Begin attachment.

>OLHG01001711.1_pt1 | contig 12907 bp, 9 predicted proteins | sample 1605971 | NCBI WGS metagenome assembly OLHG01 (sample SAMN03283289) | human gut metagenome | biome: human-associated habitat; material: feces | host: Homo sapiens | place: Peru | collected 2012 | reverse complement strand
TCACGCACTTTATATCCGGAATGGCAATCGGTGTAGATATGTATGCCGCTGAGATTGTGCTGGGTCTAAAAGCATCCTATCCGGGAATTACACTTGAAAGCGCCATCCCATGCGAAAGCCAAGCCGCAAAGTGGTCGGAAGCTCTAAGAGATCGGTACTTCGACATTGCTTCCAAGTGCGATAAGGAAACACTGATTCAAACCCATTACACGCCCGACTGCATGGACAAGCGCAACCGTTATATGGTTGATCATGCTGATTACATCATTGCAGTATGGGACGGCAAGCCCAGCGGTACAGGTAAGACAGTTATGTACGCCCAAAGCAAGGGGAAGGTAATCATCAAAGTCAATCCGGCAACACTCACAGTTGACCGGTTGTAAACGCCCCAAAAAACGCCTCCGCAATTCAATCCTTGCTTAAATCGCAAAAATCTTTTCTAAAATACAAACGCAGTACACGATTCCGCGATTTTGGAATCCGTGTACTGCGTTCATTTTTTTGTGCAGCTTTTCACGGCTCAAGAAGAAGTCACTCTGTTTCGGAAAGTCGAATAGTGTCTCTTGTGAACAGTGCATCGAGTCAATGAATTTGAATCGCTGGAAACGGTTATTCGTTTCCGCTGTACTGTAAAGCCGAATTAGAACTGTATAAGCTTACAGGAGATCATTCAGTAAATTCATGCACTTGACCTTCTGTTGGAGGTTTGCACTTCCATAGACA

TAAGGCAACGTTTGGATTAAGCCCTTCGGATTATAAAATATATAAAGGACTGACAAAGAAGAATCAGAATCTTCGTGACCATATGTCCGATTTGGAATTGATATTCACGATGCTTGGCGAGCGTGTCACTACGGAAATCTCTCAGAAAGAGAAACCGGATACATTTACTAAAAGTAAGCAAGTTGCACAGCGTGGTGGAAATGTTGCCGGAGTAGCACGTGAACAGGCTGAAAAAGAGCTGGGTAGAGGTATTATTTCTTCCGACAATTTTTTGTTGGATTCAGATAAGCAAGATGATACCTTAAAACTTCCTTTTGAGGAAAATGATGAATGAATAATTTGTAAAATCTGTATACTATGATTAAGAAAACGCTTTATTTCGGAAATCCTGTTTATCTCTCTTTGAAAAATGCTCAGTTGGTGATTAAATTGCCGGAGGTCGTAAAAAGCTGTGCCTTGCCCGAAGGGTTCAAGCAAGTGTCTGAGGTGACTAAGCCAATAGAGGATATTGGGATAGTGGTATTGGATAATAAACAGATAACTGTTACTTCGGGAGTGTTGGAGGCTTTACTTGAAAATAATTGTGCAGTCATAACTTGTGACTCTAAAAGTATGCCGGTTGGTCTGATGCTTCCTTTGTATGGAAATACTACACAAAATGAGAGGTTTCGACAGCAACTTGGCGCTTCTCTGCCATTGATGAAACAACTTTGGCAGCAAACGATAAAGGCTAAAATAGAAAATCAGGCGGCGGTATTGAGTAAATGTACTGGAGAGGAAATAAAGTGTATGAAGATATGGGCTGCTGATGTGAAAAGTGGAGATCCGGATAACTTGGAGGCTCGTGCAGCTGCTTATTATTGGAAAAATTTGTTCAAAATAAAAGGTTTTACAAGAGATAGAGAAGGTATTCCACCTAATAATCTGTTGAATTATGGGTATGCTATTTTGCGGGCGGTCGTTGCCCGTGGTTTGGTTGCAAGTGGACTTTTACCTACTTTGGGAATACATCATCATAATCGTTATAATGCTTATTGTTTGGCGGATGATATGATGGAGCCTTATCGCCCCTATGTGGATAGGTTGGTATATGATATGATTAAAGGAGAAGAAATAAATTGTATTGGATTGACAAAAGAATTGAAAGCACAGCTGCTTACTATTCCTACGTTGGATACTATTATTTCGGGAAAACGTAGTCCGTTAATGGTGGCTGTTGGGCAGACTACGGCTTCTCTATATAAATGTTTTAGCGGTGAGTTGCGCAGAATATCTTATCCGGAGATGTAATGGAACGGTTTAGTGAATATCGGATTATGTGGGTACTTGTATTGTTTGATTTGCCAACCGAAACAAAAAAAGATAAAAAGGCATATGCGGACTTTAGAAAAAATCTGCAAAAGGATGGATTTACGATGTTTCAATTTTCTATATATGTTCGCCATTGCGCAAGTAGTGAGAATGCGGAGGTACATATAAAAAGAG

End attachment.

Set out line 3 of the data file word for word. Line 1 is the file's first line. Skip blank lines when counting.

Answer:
TAAGGCAACGTTTGGATTAAGCCCTTCGGATTATAAAATATATAAAGGACTGACAAAGAAGAATCAGAATCTTCGTGACCATATGTCCGATTTGGAATTGATATTCACGATGCTTGGCGAGCGTGTCACTACGGAAATCTCTCAGAAAGAGAAACCGGATACATTTACTAAAAGTAAGCAAGTTGCACAGCGTGGTGGAAATGTTGCCGGAGTAGCACGTGAACAGGCTGAAAAAGAGCTGGGTAGAGGTATTATTTCTTCCGACAATTTTTTGTTGGATTCAGATAAGCAAGATGATACCTTAAAACTTCCTTTTGAGGAAAATGATGAATGAATAATTTGTAAAATCTGTATACTATGATTAAGAAAACGCTTTATTTCGGAAATCCTGTTTATCTCTCTTTGAAAAATGCTCAGTTGGTGATTAAATTGCCGGAGGTCGTAAAAAGCTGTGCCTTGCCCGAAGGGTTCAAGCAAGTGTCTGAGGTGACTAAGCCAATAGAGGATATTGGGATAGTGGTATTGGATAATAAACAGATAACTGTTACTTCGGGAGTGTTGGAGGCTTTACTTGAAAATAATTGTGCAGTCATAACTTGTGACTCTAAAAGTATGCCGGTTGGTCTGATGCTTCCTTTGTATGGAAATACTACACAAAATGAGAGGTTTCGACAGCAACTTGGCGCTTCTCTGCCATTGATGAAACAACTTTGGCAGCAAACGATAAAGGCTAAAATAGAAAATCAGGCGGCGGTATTGAGTAAATGTACTGGAGAGGAAATAAAGTGTATGAAGATATGGGCTGCTGATGTGAAAAGTGGAGATCCGGATAACTTGGAGGCTCGTGCAGCTGCTTATTATTGGAAAAATTTGTTCAAAATAAAAGGTTTTACAAGAGATAGAGAAGGTATTCCACCTAATAATCTGTTGAATTATGGGTATGCTATTTTGCGGGCGGTCGTTGCCCGTGGTTTGGTTGCAAGTGGACTTTTACCTACTTTGGGAATACATCATCATAATCGTTATAATGCTTATTGTTTGGCGGATGATATGATGGAGCCTTATCGCCCCTATGTGGATAGGTTGGTATATGATATGATTAAAGGAGAAGAAATAAATTGTATTGGATTGACAAAAGAATTGAAAGCACAGCTGCTTACTATTCCTACGTTGGATACTATTATTTCGGGAAAACGTAGTCCGTTAATGGTGGCTGTTGGGCAGACTACGGCTTCTCTATATAAATGTTTTAGCGGTGAGTTGCGCAGAATATCTTATCCGGAGATGTAATGGAACGGTTTAGTGAATATCGGATTATGTGGGTACTTGTATTGTTTGATTTGCCAACCGAAACAAAAAAAGATAAAAAGGCATATGCGGACTTTAGAAAAAATCTGCAAAAGGATGGATTTACGATGTTTCAATTTTCTATATATGTTCGCCATTGCGCAAGTAGTGAGAATGCGGAGGTACATATAAAAAGAG